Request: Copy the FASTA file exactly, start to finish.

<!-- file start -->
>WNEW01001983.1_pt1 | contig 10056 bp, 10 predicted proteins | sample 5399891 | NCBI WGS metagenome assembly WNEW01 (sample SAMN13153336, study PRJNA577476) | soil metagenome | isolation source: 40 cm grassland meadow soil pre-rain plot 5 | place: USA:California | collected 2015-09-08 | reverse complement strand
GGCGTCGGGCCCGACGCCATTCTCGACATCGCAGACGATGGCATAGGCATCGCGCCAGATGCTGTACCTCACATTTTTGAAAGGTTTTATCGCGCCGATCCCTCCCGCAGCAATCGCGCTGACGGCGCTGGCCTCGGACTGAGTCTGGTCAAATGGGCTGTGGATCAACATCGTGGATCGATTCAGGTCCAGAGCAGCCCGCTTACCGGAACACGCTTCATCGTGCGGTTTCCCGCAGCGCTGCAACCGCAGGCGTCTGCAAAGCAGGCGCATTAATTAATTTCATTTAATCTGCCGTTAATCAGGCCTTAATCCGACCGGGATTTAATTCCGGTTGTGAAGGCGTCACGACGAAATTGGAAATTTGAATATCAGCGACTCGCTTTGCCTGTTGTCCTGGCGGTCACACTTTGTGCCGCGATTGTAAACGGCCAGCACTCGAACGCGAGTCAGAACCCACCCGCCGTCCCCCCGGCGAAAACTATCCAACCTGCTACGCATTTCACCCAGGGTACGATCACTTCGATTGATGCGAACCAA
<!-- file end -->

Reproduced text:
>WNEW01001983.1_pt1 | contig 10056 bp, 10 predicted proteins | sample 5399891 | NCBI WGS metagenome assembly WNEW01 (sample SAMN13153336, study PRJNA577476) | soil metagenome | isolation source: 40 cm grassland meadow soil pre-rain plot 5 | place: USA:California | collected 2015-09-08 | reverse complement strand
GGCGTCGGGCCCGACGCCATTCTCGACATCGCAGACGATGGCATAGGCATCGCGCCAGATGCTGTACCTCACATTTTTGAAAGGTTTTATCGCGCCGATCCCTCCCGCAGCAATCGCGCTGACGGCGCTGGCCTCGGACTGAGTCTGGTCAAATGGGCTGTGGATCAACATCGTGGATCGATTCAGGTCCAGAGCAGCCCGCTTACCGGAACACGCTTCATCGTGCGGTTTCCCGCAGCGCTGCAACCGCAGGCGTCTGCAAAGCAGGCGCATTAATTAATTTCATTTAATCTGCCGTTAATCAGGCCTTAATCCGACCGGGATTTAATTCCGGTTGTGAAGGCGTCACGACGAAATTGGAAATTTGAATATCAGCGACTCGCTTTGCCTGTTGTCCTGGCGGTCACACTTTGTGCCGCGATTGTAAACGGCCAGCACTCGAACGCGAGTCAGAACCCACCCGCCGTCCCCCCGGCGAAAACTATCCAACCTGCTACGCATTTCACCCAGGGTACGATCACTTCGATTGATGCGAACCAA